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Detailed analysis of skin conductance responses during a gambling task : Decision, anticipation, and outcomes

Agren, Thomas; Millroth, Philip; Andersson, Peter; Ridzén, Måns and Björkstrand, Johannes LU (2019) In Psychophysiology
Abstract

Physiological arousal is considered a key factor of gambling behavior. Hence, to understand gambling behavior it is important to study the arousal responses during gambling. Moreover, crucial mechanisms of action could be uncovered by detailing the situations that produce an arousal response. A gamble, or bet, can be partitioned into three distinct phases: (a) decision phase, during which the information concerning the gamble is presented, outcomes are appraised, and a decision is made on how to gamble; (b) anticipation phase, during which the result of the gamble is awaited; (c) outcome phase, during which the outcome of the gamble is presented. Previous research on arousal responses to gambling have mostly measured tonic changes in... (More)

Physiological arousal is considered a key factor of gambling behavior. Hence, to understand gambling behavior it is important to study the arousal responses during gambling. Moreover, crucial mechanisms of action could be uncovered by detailing the situations that produce an arousal response. A gamble, or bet, can be partitioned into three distinct phases: (a) decision phase, during which the information concerning the gamble is presented, outcomes are appraised, and a decision is made on how to gamble; (b) anticipation phase, during which the result of the gamble is awaited; (c) outcome phase, during which the outcome of the gamble is presented. Previous research on arousal responses to gambling have mostly measured tonic changes in arousal, and when phasic responses have been measured, analyses have generally concentrated on one of the gamble phases. The aim of the present study was to map the arousal responses during gambling in more detail by measuring skin conductance responses (SCRs) during all three gamble phases of a simple card game. The anticipation phase was found to produce the largest arousal response, suggesting anticipation to be a major contributor to arousal during gambling behavior. Risk behavior during the gambling task was mirrored in self-reported risk taking in everyday life, and risk-takers displayed smaller SCRs compared to nonrisk-takers during decision making, suggesting this as a possible biomarker for risk-taking individuals.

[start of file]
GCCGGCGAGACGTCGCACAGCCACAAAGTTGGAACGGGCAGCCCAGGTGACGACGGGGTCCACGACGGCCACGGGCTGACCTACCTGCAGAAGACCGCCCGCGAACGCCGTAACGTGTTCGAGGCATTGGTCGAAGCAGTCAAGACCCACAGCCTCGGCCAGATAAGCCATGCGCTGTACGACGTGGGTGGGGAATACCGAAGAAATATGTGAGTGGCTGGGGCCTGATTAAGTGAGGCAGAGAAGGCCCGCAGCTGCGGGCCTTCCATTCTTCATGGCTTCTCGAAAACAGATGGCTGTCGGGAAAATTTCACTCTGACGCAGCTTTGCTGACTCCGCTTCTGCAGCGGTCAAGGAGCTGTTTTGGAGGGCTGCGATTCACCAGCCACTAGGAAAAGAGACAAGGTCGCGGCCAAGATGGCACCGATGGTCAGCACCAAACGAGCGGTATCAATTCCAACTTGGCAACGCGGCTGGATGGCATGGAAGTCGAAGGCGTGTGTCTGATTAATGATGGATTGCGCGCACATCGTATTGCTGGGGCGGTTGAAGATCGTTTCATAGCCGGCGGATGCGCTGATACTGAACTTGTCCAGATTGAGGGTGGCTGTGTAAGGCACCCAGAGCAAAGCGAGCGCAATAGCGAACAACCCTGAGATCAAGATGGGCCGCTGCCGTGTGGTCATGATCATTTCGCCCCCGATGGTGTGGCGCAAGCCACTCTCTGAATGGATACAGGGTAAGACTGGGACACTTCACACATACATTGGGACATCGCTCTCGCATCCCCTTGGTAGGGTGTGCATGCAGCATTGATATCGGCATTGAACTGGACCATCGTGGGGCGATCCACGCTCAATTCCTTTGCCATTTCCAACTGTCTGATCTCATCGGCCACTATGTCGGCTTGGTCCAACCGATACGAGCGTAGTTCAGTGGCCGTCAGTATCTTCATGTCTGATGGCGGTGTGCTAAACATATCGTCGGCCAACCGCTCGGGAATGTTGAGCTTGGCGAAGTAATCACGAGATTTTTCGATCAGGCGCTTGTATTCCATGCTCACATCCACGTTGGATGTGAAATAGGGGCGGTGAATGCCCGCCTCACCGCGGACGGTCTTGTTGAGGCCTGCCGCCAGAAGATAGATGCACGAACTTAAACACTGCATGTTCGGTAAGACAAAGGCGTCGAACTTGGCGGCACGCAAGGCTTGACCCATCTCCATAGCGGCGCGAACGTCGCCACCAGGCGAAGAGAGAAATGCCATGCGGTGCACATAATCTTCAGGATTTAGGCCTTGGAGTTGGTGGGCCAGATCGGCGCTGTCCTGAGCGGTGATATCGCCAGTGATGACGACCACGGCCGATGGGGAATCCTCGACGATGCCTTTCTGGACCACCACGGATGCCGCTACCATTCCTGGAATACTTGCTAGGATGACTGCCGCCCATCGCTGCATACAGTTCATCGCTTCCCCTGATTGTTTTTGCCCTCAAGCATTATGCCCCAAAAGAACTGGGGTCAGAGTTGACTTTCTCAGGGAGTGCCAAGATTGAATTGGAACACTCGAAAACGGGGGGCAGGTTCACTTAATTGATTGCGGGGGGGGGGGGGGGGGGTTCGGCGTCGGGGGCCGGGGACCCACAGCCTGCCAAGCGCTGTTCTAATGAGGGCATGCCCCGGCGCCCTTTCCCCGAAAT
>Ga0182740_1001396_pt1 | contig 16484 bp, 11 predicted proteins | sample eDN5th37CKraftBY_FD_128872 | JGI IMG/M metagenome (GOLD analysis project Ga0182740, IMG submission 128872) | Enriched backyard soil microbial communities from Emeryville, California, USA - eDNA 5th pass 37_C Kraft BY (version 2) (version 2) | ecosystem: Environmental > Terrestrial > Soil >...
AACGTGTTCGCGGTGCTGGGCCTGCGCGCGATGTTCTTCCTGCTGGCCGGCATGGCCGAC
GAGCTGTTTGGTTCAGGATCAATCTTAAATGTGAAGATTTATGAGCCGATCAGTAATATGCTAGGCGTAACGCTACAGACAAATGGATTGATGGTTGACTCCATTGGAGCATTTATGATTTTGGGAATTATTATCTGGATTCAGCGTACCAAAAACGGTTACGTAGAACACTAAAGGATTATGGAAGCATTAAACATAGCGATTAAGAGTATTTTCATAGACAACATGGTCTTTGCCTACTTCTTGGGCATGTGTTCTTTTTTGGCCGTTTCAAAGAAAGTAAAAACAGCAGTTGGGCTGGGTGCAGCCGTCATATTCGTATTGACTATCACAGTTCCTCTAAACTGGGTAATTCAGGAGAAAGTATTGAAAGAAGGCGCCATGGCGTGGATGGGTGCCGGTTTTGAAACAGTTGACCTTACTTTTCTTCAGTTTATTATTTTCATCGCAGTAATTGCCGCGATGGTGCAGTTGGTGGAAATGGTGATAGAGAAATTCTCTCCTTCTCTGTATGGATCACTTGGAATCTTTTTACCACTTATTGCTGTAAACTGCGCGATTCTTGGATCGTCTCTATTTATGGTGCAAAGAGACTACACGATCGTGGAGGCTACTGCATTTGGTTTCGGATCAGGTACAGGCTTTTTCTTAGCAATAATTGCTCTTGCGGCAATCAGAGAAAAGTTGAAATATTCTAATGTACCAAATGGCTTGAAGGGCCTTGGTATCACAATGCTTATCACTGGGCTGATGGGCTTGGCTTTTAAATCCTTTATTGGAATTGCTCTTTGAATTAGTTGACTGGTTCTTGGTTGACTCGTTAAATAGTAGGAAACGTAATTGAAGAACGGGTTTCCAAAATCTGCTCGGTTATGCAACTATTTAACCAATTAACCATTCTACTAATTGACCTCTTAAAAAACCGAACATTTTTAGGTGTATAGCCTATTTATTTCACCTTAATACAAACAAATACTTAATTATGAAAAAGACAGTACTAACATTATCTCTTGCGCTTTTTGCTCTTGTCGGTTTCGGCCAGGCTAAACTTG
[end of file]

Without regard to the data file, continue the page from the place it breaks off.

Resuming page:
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author
organization
publishing date
type
Contribution to journal
publication status
epub
subject
keywords
decision making, gambling, psychophysiology, risk, skin conductance
in
Psychophysiology
publisher
Wiley-Blackwell
external identifiers
  • scopus:85060614093
ISSN
0048-5772
DOI
10.1111/psyp.13338
language
English
LU publication?
yes
id
e61c16ad-4a2e-48fe-91ad-92e34e79806d
date added to LUP
2019-02-06 15:29:36
date last changed
2019-03-05 04:31:46
@article{e61c16ad-4a2e-48fe-91ad-92e34e79806d,
  abstract     = {<p>Physiological arousal is considered a key factor of gambling behavior. Hence, to understand gambling behavior it is important to study the arousal responses during gambling. Moreover, crucial mechanisms of action could be uncovered by detailing the situations that produce an arousal response. A gamble, or bet, can be partitioned into three distinct phases: (a) decision phase, during which the information concerning the gamble is presented, outcomes are appraised, and a decision is made on how to gamble; (b) anticipation phase, during which the result of the gamble is awaited; (c) outcome phase, during which the outcome of the gamble is presented. Previous research on arousal responses to gambling have mostly measured tonic changes in arousal, and when phasic responses have been measured, analyses have generally concentrated on one of the gamble phases. The aim of the present study was to map the arousal responses during gambling in more detail by measuring skin conductance responses (SCRs) during all three gamble phases of a simple card game. The anticipation phase was found to produce the largest arousal response, suggesting anticipation to be a major contributor to arousal during gambling behavior. Risk behavior during the gambling task was mirrored in self-reported risk taking in everyday life, and risk-takers displayed smaller SCRs compared to nonrisk-takers during decision making, suggesting this as a possible biomarker for risk-taking individuals.</p>},
  articleno    = {e13338},
  author       = {Agren, Thomas and Millroth, Philip and Andersson, Peter and Ridzén, Måns and Björkstrand, Johannes},
  issn         = {0048-5772},
  keyword      = {decision making,gambling,psychophysiology,risk,skin conductance},
  language     = {eng},
  month        = {01},
  publisher    = {Wiley-Blackwell},
  series       = {Psychophysiology},
  title        = {Detailed analysis of skin conductance responses during a gambling task : Decision, anticipation, and outcomes},
  url          = {http://dx.doi.org/10.1111/psyp.13338},
  year         = {2019},
}